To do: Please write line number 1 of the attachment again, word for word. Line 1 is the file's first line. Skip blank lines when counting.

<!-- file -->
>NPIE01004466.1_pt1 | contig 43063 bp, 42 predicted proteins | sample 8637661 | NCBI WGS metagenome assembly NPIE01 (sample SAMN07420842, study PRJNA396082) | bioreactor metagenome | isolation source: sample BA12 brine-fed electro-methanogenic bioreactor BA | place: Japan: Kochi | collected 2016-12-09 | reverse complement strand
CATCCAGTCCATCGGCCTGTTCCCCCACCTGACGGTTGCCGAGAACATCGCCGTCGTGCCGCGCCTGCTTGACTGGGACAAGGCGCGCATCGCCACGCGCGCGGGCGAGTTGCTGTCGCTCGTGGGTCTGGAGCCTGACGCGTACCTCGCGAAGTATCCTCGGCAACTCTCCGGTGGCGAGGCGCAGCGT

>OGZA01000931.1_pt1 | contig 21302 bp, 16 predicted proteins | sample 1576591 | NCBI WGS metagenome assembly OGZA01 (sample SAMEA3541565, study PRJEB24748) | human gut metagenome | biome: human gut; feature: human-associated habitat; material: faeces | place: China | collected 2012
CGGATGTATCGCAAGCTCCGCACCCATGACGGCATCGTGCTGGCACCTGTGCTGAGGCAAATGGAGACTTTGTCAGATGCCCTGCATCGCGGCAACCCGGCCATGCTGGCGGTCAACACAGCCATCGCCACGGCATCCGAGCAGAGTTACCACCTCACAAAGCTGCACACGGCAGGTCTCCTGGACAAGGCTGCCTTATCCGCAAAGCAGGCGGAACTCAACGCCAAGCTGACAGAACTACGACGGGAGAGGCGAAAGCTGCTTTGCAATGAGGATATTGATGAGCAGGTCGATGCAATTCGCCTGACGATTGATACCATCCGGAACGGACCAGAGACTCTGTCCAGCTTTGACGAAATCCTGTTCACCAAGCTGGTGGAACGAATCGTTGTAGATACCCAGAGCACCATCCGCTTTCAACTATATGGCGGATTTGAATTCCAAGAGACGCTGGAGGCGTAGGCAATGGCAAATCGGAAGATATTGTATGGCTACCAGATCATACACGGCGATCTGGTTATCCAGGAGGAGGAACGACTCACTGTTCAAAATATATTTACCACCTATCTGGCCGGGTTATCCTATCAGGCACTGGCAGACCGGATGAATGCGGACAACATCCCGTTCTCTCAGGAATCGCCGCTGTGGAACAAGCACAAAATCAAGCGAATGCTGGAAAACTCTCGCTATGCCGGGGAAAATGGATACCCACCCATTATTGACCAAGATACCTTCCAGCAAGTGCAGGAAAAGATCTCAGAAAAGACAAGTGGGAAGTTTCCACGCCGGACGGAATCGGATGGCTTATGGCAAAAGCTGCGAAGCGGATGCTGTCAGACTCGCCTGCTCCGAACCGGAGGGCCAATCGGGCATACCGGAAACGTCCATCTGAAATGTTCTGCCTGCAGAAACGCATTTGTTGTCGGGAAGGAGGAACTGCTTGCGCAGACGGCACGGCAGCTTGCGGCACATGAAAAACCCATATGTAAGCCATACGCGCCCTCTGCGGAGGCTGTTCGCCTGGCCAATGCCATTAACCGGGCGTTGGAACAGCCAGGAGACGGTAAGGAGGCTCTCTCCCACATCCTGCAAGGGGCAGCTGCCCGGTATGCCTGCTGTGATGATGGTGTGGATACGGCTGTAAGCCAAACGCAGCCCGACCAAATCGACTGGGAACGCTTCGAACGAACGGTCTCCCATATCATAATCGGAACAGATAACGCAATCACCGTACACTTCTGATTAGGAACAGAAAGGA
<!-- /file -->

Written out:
>NPIE01004466.1_pt1 | contig 43063 bp, 42 predicted proteins | sample 8637661 | NCBI WGS metagenome assembly NPIE01 (sample SAMN07420842, study PRJNA396082) | bioreactor metagenome | isolation source: sample BA12 brine-fed electro-methanogenic bioreactor BA | place: Japan: Kochi | collected 2016-12-09 | reverse complement strand